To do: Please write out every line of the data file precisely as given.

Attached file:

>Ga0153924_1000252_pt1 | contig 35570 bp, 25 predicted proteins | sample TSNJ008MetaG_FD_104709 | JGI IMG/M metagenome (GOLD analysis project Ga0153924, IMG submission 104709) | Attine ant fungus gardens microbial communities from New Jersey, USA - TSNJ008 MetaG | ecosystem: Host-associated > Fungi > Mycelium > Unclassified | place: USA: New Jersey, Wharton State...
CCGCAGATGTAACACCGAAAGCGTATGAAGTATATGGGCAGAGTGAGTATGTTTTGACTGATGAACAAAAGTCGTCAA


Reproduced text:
>Ga0153924_1000252_pt1 | contig 35570 bp, 25 predicted proteins | sample TSNJ008MetaG_FD_104709 | JGI IMG/M metagenome (GOLD analysis project Ga0153924, IMG submission 104709) | Attine ant fungus gardens microbial communities from New Jersey, USA - TSNJ008 MetaG | ecosystem: Host-associated > Fungi > Mycelium > Unclassified | place: USA: New Jersey, Wharton State...
CCGCAGATGTAACACCGAAAGCGTATGAAGTATATGGGCAGAGTGAGTATGTTTTGACTGATGAACAAAAGTCGTCAA